Do you record bass direct?
I tend to, yeah.
Do you also mic the amp?
No. I like it more in your face, and the DI makes it that way. I sometimes mix both. I remember, with Stanley Clarke, we used to take DIs out of the back of his preamp. I think he used a Trace Elliot or an Alembic… I know the guitar was an Alembic, but I’m not sure if the preamp was. But it would come out of there, and it would be a low and high [using the preamp’s crossover]. It was great, you’d mix the two of them together, and you’ve got that in-your-face thing, but you still had all of the EQ from the amp. It worked really well.
Back in the early days, with the Beatles, it would have been miked amps, and later on we used some DI.
What about vocals?
It’s always one of two microphones: a U 87 or a C414. I’d place both up, tight together, at a 45-degree angle, and have the singer sing between them. I could immediately hear which would be best for the voice, and it avoided problems with p-pops. You’ll quickly find, with all of these, that I always go to the same mic selections. I know what works, and I use that.
How about recording Elton John’s piano?
For Elton John, we did many tracks on the beautiful Trident Studios’ piano. When we went to the chateau in France to record [for Honky Chateau and Don’t Shoot Me I’m Just The Piano Player], we tried to duplicate that sound. But everyone was recording in the same room, so we had to have carpenters come in and build a wooden box around the piano and lower it down over it, so the piano was closed in, with just small holes to stick the mics in through.
Did that cause phase problems?
We didn’t worry about phase in those days. The only place phase was a problem was when we were mixing for LPs [vinyl records] because things would cancel in the grooves. But we just moved the mics around until it sounded good. If that was in phase, then great; if not, then okay!
Which mics did you use?
The same: a U 67 or U 87 on the low strings, a KM 56 or KM 54 on the high strings. If I had a third mic, it would be a U 67 on the mids. The mics had to be placed close to the strings to help isolation and to cut down on room ambience and background noise.
Let’s talk about mixing. Because you commit to your sounds as you’re tracking, were the tracks pretty much ready to mix – just push up the faders – or were the mixes pretty involved?
No, the mixes were always a lot of work. Bowie hated mixing, hated the studio, just hated it. So I worked alone to mix most of those things, sometimes with a second [assistant engineer]. I’d create a great-sounding mix, then just go crazy adding reverb, phasing, echo, and other processing.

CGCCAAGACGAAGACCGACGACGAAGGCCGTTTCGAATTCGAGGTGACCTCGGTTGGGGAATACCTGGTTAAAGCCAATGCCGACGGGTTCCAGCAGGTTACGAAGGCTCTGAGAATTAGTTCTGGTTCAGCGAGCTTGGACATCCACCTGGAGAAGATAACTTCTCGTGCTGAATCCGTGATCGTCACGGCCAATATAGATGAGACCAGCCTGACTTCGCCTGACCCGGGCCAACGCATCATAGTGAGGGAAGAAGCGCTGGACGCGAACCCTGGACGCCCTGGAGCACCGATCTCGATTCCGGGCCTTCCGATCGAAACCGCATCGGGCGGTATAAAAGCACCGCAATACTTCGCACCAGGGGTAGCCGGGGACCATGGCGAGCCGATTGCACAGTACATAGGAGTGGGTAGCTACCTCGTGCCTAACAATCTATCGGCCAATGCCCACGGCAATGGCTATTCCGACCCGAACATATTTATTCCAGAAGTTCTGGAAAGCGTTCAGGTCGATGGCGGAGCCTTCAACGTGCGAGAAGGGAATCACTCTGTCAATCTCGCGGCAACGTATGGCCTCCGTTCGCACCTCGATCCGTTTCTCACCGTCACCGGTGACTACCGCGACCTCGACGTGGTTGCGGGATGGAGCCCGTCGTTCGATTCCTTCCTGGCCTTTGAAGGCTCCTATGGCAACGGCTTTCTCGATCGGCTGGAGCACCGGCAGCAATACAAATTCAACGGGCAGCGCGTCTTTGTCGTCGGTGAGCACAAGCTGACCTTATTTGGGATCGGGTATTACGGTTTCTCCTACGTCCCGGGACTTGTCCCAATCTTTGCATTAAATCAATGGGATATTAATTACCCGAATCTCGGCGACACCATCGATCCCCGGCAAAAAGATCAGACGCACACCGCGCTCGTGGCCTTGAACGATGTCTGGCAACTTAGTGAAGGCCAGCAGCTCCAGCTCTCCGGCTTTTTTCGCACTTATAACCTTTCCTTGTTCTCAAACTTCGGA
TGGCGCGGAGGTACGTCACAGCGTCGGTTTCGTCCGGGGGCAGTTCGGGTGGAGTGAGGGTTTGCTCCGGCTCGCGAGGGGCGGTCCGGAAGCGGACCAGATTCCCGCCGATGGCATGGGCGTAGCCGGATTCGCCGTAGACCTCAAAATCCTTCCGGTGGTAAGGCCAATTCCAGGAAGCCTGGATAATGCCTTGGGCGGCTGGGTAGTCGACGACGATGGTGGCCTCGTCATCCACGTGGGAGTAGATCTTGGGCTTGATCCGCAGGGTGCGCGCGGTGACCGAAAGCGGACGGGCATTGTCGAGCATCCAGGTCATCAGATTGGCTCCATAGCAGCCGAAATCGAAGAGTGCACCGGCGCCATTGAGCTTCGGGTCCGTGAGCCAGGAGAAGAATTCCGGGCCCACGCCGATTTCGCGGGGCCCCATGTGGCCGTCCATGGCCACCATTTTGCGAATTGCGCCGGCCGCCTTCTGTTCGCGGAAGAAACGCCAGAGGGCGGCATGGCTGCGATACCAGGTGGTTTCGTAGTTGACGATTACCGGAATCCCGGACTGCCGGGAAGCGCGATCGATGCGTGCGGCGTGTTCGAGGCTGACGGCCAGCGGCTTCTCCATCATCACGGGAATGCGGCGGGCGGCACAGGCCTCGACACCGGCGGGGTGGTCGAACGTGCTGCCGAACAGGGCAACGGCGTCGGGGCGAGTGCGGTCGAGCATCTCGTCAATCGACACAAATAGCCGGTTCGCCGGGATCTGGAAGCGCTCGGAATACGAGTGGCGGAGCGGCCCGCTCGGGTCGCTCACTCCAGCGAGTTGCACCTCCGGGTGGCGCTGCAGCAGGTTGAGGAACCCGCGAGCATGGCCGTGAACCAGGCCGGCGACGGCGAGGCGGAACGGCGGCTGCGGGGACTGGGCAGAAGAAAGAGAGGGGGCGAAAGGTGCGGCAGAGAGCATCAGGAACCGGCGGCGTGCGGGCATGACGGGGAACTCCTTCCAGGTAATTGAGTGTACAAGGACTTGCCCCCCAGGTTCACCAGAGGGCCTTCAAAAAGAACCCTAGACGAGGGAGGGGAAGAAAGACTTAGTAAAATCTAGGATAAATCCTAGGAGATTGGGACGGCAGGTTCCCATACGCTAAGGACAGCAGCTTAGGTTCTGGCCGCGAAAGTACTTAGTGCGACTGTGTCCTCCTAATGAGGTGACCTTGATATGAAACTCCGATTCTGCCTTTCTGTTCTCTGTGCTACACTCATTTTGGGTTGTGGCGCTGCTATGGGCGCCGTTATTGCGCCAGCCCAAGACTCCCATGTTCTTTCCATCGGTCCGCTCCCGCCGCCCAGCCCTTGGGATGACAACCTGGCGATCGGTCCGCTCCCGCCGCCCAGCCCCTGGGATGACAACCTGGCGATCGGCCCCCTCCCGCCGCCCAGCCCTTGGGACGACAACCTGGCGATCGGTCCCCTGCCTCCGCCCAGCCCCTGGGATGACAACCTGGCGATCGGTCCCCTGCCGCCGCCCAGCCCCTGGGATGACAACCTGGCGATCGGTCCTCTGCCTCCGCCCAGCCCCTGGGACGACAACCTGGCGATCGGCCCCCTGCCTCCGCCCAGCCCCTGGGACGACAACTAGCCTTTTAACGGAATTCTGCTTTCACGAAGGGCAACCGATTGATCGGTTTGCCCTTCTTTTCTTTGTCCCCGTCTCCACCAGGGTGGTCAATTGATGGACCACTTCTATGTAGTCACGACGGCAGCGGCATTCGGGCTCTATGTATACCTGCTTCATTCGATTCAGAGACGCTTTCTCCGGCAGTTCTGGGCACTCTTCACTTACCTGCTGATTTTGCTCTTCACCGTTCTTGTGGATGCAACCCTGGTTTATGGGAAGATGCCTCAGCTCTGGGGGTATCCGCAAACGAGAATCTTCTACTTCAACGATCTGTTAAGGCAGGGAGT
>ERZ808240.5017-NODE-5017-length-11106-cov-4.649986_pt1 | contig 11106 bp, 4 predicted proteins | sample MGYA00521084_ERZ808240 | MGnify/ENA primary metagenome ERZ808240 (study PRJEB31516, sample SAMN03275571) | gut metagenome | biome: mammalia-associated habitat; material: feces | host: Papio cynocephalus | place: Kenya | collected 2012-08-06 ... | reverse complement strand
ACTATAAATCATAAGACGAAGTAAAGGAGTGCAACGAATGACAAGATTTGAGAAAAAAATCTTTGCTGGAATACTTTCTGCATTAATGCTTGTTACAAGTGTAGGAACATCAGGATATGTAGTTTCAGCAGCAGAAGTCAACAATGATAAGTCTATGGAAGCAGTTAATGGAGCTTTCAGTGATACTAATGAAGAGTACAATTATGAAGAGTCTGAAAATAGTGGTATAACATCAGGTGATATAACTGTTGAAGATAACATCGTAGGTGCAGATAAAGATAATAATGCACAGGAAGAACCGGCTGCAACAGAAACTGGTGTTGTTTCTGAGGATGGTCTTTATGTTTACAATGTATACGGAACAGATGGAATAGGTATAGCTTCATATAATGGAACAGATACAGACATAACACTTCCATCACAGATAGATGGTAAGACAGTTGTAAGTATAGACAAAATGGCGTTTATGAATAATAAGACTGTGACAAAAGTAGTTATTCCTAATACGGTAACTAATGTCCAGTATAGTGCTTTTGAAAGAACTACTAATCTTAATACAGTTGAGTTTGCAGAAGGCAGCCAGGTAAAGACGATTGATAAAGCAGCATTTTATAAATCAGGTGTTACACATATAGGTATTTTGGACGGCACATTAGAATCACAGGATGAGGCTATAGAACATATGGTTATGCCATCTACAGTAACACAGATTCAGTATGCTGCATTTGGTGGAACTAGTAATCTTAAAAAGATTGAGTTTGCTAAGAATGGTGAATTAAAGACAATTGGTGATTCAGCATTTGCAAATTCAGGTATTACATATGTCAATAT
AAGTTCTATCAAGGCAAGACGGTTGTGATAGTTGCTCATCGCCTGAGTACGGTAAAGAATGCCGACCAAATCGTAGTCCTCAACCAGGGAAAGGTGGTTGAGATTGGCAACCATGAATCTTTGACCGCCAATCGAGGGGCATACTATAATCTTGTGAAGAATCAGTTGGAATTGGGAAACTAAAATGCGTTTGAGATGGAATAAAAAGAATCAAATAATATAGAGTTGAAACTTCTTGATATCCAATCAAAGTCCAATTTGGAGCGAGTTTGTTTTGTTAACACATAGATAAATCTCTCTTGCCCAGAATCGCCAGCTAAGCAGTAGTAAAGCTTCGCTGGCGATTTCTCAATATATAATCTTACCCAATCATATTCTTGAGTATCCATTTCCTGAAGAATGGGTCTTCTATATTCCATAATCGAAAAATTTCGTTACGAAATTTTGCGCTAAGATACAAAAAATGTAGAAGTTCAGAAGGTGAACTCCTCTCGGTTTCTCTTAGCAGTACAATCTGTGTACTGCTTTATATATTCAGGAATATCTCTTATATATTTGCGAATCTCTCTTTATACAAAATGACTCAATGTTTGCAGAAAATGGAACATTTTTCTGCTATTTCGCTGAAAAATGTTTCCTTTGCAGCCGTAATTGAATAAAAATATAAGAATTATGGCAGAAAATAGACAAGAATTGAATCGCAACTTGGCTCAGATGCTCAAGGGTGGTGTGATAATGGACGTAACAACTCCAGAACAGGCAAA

I came up with this thing for mixing, because I like things to change: I’d do it in short sections and just edit it all together. So, I’d get everything set for the intro – get that right, then put it off to one side. Do the first verse, get that, then edit it onto the intro. And I worked my way through like that. But the whole thing was, you had to make good decisions. You couldn’t go back and go, “Oh, I don’t like that… oh, if only I’d just lifted the voice up for that bit. You can’t, you make the decision and you go through it, and that’s it. So that’s how the Bowie mixes were done, and I carried on doing it that way with other people as well. That’s the way I used to mix.
So you were actually doing all these separate mixes, recording them to 2-track tape, then editing all those tape pieces together to create the finished song?
Yes! I met today with a guitarist I worked with back in the ’70s or ’80s that’s now out in this area, and he said that one of the things that he most remembers was my editing. I’d just go straight up to a tape machine, whether it was multitrack or 1/4-inch, and it was just, cut it, boom, as if it didn’t matter. He said, “I could never do that!” But you can always put it back together again! It’s no big deal! [laughs]
Our thanks to Ken Scott for so generously sharing his time with us. For even more of Ken, check out our additional conversations, which are in episodes 11 and 12 of the Sweetwater Minute videos on YouTube and Facebook.